• Better protocol version negotiation. With TLS 1.2, the client and the server could no longer use earlier, less secure protocols. By forcing them to only communicate using the most secure tools available, TLS 1.2 prevented downgrade attacks, which take advantage of earlier security protocols that are easier to break.

These features combine to provide improved security functionality when compared to TLS 1.0 and 1.1. Each handshake element results in more secure communication, authentication, and verification, such as:

  • The server and the client authenticating each other’s identities
  • The client and server agreeing on which cryptographic protocols to use
  • Establishing a shared session key

Understanding the TLS 1.3 handshake

TLS 1.3 is is the current version of TLS. It features an even more secure handshake than TLS 1.2, making it harder to execute man-in-the-middle attacks. These types of attacks involve a hacker stealing information by positioning themselves between a browser and a web server.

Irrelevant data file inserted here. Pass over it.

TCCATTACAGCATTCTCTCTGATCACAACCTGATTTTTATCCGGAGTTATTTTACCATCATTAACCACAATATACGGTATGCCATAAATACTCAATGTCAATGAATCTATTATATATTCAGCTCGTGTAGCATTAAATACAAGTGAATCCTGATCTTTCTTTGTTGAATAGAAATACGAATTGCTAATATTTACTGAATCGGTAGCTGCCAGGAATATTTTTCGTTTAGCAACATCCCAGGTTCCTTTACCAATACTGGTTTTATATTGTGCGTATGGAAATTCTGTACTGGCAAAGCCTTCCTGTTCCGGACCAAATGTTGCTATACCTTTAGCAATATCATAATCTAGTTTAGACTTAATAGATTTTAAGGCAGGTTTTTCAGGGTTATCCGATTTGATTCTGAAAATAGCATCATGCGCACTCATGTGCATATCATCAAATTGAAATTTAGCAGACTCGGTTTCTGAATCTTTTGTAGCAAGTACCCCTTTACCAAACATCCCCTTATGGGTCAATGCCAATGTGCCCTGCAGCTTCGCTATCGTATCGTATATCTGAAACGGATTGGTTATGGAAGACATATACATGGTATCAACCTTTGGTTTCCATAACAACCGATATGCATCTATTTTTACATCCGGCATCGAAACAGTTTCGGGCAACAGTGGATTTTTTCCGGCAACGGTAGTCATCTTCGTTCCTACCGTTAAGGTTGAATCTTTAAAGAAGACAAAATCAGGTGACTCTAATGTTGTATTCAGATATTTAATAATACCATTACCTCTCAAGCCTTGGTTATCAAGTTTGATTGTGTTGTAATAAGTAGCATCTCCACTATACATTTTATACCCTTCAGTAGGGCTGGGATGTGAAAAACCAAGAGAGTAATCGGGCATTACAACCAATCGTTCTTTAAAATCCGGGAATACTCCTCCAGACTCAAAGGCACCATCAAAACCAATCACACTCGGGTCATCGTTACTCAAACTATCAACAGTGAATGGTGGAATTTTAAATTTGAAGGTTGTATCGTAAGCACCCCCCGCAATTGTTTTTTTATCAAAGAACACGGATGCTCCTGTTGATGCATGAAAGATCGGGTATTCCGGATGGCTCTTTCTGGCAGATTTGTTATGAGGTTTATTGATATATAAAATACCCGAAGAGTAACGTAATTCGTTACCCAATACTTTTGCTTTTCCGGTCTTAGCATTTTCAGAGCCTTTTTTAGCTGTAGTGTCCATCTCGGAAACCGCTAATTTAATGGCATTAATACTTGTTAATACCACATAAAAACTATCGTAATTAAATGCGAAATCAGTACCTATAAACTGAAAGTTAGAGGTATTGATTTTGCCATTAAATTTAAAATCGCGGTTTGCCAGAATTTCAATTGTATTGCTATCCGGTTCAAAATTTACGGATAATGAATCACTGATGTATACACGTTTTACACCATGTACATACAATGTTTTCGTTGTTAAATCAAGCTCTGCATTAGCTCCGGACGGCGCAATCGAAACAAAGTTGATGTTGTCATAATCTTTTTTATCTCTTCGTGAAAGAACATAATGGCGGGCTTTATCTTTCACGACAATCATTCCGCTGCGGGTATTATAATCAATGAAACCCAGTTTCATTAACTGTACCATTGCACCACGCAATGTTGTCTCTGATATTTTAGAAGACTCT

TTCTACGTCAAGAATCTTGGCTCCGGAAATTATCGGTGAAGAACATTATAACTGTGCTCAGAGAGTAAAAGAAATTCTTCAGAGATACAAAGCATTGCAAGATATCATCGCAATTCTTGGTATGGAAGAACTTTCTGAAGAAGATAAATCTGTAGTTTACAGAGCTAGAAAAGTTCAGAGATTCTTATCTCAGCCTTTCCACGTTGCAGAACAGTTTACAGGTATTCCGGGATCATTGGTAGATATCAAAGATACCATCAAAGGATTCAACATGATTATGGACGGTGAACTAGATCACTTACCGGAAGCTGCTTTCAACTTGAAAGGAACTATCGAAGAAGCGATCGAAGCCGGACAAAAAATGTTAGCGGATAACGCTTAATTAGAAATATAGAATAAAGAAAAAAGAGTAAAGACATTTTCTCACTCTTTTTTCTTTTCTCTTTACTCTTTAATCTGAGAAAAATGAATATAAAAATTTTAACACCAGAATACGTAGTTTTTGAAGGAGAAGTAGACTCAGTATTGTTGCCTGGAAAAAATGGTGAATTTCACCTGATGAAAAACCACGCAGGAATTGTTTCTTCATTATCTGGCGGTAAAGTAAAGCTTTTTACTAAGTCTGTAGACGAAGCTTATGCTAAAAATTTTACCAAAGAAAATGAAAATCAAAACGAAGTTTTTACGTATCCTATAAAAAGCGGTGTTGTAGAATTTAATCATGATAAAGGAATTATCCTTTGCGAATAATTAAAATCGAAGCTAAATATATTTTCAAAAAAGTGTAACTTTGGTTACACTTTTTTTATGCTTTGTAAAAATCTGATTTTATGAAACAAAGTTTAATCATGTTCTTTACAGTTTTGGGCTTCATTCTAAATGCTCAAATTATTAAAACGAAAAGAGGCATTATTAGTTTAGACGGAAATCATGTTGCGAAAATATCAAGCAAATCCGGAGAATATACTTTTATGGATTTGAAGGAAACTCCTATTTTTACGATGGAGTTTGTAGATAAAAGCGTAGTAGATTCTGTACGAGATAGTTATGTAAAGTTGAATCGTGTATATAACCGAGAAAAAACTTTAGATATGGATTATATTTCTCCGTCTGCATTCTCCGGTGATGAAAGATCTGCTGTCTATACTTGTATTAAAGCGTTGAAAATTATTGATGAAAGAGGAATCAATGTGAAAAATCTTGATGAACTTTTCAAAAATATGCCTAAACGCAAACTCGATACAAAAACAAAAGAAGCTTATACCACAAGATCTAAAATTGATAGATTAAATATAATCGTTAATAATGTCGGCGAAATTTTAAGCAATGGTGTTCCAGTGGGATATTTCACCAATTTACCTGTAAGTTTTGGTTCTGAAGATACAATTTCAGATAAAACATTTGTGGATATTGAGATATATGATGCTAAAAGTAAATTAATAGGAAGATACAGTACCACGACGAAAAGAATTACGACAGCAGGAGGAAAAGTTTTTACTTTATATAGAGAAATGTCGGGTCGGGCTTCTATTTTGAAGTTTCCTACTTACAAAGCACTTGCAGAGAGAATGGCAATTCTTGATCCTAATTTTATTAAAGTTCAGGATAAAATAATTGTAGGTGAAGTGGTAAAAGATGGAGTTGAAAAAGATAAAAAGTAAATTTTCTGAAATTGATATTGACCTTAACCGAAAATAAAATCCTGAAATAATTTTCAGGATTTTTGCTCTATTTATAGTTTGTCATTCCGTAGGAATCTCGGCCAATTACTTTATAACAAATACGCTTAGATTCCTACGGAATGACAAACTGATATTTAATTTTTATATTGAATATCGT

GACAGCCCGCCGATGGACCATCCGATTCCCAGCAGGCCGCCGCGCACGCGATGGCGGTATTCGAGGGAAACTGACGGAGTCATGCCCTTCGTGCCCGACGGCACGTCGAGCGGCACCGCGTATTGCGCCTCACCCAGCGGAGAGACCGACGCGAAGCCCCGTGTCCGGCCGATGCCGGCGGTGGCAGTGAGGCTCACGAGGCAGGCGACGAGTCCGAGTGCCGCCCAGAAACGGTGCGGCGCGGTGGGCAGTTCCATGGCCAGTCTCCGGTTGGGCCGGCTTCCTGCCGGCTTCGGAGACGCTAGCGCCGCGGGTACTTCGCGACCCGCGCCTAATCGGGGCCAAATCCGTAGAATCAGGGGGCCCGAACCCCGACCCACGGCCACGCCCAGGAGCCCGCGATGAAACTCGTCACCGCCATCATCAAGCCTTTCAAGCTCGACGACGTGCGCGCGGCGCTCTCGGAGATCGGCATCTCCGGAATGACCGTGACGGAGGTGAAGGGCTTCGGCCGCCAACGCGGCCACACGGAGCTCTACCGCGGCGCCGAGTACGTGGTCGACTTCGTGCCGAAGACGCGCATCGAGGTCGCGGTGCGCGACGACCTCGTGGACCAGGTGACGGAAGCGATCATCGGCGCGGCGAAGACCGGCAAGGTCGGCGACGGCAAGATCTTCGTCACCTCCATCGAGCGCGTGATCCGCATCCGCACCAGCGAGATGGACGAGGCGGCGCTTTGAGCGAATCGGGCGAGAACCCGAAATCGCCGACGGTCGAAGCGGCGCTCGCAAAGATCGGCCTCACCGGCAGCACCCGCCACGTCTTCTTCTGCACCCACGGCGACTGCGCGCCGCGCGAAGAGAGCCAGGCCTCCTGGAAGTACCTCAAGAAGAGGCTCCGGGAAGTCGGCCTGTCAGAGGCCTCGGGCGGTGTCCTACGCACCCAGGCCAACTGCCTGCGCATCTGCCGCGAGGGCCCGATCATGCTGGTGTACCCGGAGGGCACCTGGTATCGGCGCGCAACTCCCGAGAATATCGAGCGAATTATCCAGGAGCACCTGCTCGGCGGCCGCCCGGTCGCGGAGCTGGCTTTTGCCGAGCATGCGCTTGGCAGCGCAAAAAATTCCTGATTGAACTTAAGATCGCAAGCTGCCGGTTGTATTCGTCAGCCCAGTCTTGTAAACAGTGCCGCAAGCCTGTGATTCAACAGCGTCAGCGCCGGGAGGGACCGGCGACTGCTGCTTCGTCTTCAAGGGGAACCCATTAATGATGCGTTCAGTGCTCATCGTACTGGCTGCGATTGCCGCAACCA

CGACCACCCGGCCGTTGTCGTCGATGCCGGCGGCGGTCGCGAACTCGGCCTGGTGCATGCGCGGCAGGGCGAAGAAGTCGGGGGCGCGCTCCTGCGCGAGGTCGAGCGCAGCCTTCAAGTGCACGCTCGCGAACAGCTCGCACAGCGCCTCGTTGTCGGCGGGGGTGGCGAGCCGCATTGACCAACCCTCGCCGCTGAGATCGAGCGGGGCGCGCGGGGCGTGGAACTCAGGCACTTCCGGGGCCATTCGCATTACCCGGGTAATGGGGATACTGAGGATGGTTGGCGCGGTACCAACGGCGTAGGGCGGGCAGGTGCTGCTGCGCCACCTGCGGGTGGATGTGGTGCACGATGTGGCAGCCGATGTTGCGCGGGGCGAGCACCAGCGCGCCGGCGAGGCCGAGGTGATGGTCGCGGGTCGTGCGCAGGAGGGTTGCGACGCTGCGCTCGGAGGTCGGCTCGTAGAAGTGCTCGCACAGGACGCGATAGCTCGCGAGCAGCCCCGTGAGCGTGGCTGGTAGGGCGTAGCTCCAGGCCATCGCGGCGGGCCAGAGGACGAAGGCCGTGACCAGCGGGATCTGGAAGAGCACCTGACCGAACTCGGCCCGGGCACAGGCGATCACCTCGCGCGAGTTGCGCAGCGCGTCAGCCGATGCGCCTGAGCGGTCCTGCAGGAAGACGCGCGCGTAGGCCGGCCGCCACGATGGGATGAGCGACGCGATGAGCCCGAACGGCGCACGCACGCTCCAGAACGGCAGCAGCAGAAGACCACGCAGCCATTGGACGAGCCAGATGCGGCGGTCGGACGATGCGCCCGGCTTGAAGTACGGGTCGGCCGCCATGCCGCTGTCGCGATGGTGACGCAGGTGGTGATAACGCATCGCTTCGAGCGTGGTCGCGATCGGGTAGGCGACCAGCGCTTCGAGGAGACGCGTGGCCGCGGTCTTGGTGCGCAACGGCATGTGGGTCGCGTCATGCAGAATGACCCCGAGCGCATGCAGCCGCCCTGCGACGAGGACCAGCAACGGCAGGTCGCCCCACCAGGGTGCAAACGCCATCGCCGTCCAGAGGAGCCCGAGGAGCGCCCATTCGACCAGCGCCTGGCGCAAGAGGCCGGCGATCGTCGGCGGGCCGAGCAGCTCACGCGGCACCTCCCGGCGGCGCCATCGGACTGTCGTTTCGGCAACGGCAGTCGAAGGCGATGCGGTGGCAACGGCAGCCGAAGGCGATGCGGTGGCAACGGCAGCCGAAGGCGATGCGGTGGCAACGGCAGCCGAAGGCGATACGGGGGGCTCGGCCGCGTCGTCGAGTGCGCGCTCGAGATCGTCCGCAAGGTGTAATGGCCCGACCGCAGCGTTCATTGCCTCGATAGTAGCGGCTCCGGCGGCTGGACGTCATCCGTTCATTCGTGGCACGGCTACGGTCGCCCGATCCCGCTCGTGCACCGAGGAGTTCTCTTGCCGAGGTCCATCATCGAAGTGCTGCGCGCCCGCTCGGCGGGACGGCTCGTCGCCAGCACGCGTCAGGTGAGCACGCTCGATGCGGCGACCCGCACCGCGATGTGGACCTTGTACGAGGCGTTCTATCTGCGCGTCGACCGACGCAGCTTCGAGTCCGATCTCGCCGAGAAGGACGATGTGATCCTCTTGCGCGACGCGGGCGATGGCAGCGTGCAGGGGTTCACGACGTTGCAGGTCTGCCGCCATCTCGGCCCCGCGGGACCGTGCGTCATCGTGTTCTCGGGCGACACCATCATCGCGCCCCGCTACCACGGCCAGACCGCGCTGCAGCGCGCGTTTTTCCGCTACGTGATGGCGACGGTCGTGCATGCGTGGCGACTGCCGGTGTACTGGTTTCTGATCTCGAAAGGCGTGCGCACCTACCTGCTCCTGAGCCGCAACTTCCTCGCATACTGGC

Other TLS 1.3 features make it more user-friendly for both website visitors and site owners, including:

  • The TLS handshake requires fewer roundtrips. These are messages sent back and forth between the client and the server. As a result, you get a secure connection faster.
  • Even stronger cipher suites. Hackers used powerful computers to crack some of the algorithms that kept TLS 1.2 handshakes secure. TLS 1.3 got rid of these compromised algorithms, replacing them with more secure ones.
  • Perfect Forward Secrecy (PFS). PFS makes sure that each session key is completely independent of long-term private keys, which are keys a user or system uses for an extended period to decrypt encrypted data. This means that even if someone cracks a long-term private key, they can’t use it to figure out what the session key is.
  • Zero round trip time resumption (0-RTT). This enables clients to send data in the very first round trip, reducing the amount of time it takes to form a secure connection.
  • Superior privacy. TLS 1.2 vulnerabilities allowed hackers to steal user information. TLS 1.3 addressed and eliminated these vulnerabilities.
TLS 1.2 vs TLS 1.3

Key differences between TLS 1.2 and TLS 1.3